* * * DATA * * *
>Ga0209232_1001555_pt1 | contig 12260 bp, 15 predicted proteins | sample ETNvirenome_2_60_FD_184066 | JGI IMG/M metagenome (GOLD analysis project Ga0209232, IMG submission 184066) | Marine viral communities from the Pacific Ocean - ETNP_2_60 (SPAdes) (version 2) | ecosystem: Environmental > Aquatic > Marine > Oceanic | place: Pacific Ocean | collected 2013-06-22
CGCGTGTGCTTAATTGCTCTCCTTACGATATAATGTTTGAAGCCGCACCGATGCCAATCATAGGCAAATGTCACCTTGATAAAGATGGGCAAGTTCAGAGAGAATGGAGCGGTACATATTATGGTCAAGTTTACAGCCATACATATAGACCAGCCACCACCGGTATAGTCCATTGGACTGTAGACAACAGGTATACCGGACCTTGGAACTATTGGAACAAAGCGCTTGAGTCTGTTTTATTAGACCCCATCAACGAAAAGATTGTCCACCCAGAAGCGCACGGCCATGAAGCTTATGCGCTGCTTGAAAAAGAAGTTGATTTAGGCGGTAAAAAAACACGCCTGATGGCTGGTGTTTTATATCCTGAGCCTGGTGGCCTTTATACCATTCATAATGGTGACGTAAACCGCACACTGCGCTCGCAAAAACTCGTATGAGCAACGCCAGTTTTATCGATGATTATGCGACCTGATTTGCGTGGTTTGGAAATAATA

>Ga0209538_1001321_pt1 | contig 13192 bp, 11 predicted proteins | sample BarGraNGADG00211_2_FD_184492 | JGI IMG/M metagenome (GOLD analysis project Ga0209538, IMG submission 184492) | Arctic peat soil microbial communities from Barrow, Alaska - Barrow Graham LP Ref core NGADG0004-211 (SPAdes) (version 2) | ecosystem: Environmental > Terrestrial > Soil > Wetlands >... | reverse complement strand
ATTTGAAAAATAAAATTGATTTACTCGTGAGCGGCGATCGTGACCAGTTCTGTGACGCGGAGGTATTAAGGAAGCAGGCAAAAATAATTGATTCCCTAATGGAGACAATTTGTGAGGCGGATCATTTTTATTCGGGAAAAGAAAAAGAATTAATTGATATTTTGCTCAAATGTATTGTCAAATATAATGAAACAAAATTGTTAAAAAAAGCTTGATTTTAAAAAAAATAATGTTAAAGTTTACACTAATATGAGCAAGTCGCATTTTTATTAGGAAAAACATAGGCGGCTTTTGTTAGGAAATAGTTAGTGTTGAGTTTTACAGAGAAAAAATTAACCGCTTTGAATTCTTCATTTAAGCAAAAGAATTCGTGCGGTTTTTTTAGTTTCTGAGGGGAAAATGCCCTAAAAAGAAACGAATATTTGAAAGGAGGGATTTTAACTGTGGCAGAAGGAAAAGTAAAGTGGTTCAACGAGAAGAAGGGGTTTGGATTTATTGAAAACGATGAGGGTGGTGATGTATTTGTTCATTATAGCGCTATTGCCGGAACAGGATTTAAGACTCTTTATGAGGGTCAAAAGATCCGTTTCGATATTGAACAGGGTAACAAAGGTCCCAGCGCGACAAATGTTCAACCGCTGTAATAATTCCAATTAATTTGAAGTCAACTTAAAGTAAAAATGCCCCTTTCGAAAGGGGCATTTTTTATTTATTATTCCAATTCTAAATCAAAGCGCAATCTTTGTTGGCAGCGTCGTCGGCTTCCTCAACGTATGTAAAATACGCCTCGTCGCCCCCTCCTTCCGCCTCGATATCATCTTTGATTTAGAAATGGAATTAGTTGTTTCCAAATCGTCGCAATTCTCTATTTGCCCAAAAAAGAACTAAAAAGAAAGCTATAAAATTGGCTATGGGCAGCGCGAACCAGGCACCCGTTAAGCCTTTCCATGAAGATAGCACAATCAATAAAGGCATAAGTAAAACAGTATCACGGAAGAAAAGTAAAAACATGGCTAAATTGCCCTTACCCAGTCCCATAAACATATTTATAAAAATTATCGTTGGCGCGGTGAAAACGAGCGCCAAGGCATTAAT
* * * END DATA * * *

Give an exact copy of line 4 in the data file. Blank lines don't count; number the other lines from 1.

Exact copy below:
ATTTGAAAAATAAAATTGATTTACTCGTGAGCGGCGATCGTGACCAGTTCTGTGACGCGGAGGTATTAAGGAAGCAGGCAAAAATAATTGATTCCCTAATGGAGACAATTTGTGAGGCGGATCATTTTTATTCGGGAAAAGAAAAAGAATTAATTGATATTTTGCTCAAATGTATTGTCAAATATAATGAAACAAAATTGTTAAAAAAAGCTTGATTTTAAAAAAAATAATGTTAAAGTTTACACTAATATGAGCAAGTCGCATTTTTATTAGGAAAAACATAGGCGGCTTTTGTTAGGAAATAGTTAGTGTTGAGTTTTACAGAGAAAAAATTAACCGCTTTGAATTCTTCATTTAAGCAAAAGAATTCGTGCGGTTTTTTTAGTTTCTGAGGGGAAAATGCCCTAAAAAGAAACGAATATTTGAAAGGAGGGATTTTAACTGTGGCAGAAGGAAAAGTAAAGTGGTTCAACGAGAAGAAGGGGTTTGGATTTATTGAAAACGATGAGGGTGGTGATGTATTTGTTCATTATAGCGCTATTGCCGGAACAGGATTTAAGACTCTTTATGAGGGTCAAAAGATCCGTTTCGATATTGAACAGGGTAACAAAGGTCCCAGCGCGACAAATGTTCAACCGCTGTAATAATTCCAATTAATTTGAAGTCAACTTAAAGTAAAAATGCCCCTTTCGAAAGGGGCATTTTTTATTTATTATTCCAATTCTAAATCAAAGCGCAATCTTTGTTGGCAGCGTCGTCGGCTTCCTCAACGTATGTAAAATACGCCTCGTCGCCCCCTCCTTCCGCCTCGATATCATCTTTGATTTAGAAATGGAATTAGTTGTTTCCAAATCGTCGCAATTCTCTATTTGCCCAAAAAAGAACTAAAAAGAAAGCTATAAAATTGGCTATGGGCAGCGCGAACCAGGCACCCGTTAAGCCTTTCCATGAAGATAGCACAATCAATAAAGGCATAAGTAAAACAGTATCACGGAAGAAAAGTAAAAACATGGCTAAATTGCCCTTACCCAGTCCCATAAACATATTTATAAAAATTATCGTTGGCGCGGTGAAAACGAGCGCCAAGGCATTAAT